September 21, 2023
Happy Friday Eve, Health Tech readers!
Situational awareness: The Biden administration is reopening a program mailing free COVID tests to households and investing $600 million in making more tests.
1 big thing: Health care IT spending ramps
Health system IT leaders are using emerging technologies to address labor shortages and financial pressures, according to a recent report from Bain & Company and KLAS.
Why it matters: Providers are increasing spending on information technology and new software, with AI playing a significant role, Aaron writes.
By the numbers: Nearly 80% of respondents in the survey increased spending materially over the past year.
- While almost 6% of health system respondents have a generative AI strategy today, about 50% are actively developing one or are planning to in the near future, highlighting the transformative potential impact of AI.
- 56% of the respondents cited software and technology as one of their top three strategic priorities, compared with 34% in 2022.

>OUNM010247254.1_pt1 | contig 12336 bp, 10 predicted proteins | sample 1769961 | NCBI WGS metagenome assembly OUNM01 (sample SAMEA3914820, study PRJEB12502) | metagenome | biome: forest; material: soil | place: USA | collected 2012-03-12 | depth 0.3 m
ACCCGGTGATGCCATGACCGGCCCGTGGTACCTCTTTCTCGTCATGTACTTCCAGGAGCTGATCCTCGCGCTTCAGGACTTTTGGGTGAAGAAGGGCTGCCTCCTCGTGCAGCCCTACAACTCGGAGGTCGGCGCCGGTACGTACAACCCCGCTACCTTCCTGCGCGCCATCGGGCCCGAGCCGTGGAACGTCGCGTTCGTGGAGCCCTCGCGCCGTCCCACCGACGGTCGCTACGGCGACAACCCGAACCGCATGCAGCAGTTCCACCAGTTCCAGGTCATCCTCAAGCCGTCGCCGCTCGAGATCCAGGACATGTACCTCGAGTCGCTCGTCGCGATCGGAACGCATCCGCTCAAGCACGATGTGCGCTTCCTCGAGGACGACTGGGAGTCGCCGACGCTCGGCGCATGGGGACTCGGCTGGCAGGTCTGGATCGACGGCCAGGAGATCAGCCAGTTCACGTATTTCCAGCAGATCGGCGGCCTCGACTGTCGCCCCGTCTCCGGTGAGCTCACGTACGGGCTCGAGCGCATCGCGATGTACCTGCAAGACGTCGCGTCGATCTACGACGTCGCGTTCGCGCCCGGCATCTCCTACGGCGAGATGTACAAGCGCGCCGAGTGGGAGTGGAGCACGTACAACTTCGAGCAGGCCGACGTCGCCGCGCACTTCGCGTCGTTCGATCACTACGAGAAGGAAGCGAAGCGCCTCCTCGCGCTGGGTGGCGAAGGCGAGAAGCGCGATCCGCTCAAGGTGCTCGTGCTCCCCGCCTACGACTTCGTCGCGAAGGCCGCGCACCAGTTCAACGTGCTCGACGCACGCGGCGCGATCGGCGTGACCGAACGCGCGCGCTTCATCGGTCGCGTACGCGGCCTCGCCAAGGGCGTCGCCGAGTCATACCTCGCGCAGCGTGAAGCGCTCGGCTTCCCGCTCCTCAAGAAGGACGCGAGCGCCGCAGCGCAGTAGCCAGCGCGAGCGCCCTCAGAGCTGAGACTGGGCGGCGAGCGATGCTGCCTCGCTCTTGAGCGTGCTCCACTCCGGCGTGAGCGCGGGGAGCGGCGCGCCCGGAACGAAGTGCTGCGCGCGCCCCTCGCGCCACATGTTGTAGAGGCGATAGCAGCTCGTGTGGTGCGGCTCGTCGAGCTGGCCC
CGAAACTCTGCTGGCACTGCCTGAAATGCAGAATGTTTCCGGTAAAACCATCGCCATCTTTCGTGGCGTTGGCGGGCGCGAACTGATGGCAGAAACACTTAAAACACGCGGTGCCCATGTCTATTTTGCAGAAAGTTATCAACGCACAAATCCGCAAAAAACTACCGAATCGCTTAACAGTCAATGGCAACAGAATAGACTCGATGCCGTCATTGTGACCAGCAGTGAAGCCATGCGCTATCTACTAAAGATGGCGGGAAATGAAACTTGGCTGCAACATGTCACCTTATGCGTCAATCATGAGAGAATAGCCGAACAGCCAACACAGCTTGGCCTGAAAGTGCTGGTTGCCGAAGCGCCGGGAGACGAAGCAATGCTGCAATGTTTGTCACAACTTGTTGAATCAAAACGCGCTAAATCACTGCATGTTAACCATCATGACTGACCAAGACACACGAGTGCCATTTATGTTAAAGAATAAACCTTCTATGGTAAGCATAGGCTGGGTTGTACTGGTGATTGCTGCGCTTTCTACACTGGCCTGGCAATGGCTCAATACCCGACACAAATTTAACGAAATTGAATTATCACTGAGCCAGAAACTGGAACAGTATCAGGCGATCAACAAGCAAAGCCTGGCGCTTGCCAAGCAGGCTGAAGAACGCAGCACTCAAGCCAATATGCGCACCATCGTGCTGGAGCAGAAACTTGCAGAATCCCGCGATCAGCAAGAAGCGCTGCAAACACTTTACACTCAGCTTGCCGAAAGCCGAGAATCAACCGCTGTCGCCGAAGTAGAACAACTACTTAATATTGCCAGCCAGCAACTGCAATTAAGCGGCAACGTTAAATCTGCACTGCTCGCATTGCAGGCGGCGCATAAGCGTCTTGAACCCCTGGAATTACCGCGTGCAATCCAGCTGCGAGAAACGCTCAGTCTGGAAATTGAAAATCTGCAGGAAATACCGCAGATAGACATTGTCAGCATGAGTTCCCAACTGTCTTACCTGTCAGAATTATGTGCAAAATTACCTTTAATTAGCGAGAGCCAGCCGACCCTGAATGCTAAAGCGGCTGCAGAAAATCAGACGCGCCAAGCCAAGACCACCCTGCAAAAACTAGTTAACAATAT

- Around 75% expect growth in software and technology spending to continue over the next 12 months.
The big picture: With current IT solutions, providers cite cost and EHR integration and interoperability as critical pain points.
- "Provider organizations are addressing these issues by streamlining tech stacks and buying from EHR vendors and other suite providers where possible," the report says. "This trend has intensified since 2022, helping Epic, in particular, to grow its market share to more than 60% of total US hospital net patient revenue."
Zoom in: Providers cite revenue cycle management as a top priority for the next year, anticipating investments across a broad set of subsegments, including revenue integrity, charge capture and complex claims.
- "RCM software is critical in the current environment given enhanced collections and streamlining labor-intensive processes," per the report.
What's next: Providers face structural challenges like secular provider shortages, an aging population, and financial pressures. The report says AI could address that.
- "AI has the power to transform many processes and workflows; however, this shift hinges on the technology's ability to demonstrate productivity gains in real-world applications without increasing clinical risk."